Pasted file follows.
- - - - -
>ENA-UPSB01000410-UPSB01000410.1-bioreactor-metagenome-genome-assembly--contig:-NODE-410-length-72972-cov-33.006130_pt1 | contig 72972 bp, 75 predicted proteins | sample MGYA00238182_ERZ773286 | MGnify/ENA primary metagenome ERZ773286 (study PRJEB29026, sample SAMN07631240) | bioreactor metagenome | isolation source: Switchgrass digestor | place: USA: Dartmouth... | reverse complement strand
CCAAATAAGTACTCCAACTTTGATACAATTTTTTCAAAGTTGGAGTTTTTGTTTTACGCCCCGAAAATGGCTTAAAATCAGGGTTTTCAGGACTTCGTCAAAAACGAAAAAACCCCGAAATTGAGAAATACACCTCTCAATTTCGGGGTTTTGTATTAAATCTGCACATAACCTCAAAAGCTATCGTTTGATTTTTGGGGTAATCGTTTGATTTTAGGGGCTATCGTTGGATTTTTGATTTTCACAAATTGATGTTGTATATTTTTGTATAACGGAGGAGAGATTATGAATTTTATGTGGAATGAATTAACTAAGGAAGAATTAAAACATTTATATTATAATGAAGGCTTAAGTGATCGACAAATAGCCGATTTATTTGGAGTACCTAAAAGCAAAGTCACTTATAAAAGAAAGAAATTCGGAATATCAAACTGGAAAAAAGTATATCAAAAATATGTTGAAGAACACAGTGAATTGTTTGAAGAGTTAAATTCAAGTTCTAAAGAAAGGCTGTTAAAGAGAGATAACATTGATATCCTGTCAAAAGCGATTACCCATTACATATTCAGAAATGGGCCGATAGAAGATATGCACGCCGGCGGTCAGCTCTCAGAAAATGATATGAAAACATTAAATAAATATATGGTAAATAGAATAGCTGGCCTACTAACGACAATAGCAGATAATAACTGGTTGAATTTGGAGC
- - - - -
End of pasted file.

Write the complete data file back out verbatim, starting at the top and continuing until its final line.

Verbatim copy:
>ENA-UPSB01000410-UPSB01000410.1-bioreactor-metagenome-genome-assembly--contig:-NODE-410-length-72972-cov-33.006130_pt1 | contig 72972 bp, 75 predicted proteins | sample MGYA00238182_ERZ773286 | MGnify/ENA primary metagenome ERZ773286 (study PRJEB29026, sample SAMN07631240) | bioreactor metagenome | isolation source: Switchgrass digestor | place: USA: Dartmouth... | reverse complement strand
CCAAATAAGTACTCCAACTTTGATACAATTTTTTCAAAGTTGGAGTTTTTGTTTTACGCCCCGAAAATGGCTTAAAATCAGGGTTTTCAGGACTTCGTCAAAAACGAAAAAACCCCGAAATTGAGAAATACACCTCTCAATTTCGGGGTTTTGTATTAAATCTGCACATAACCTCAAAAGCTATCGTTTGATTTTTGGGGTAATCGTTTGATTTTAGGGGCTATCGTTGGATTTTTGATTTTCACAAATTGATGTTGTATATTTTTGTATAACGGAGGAGAGATTATGAATTTTATGTGGAATGAATTAACTAAGGAAGAATTAAAACATTTATATTATAATGAAGGCTTAAGTGATCGACAAATAGCCGATTTATTTGGAGTACCTAAAAGCAAAGTCACTTATAAAAGAAAGAAATTCGGAATATCAAACTGGAAAAAAGTATATCAAAAATATGTTGAAGAACACAGTGAATTGTTTGAAGAGTTAAATTCAAGTTCTAAAGAAAGGCTGTTAAAGAGAGATAACATTGATATCCTGTCAAAAGCGATTACCCATTACATATTCAGAAATGGGCCGATAGAAGATATGCACGCCGGCGGTCAGCTCTCAGAAAATGATATGAAAACATTAAATAAATATATGGTAAATAGAATAGCTGGCCTACTAACGACAATAGCAGATAATAACTGGTTGAATTTGGAGC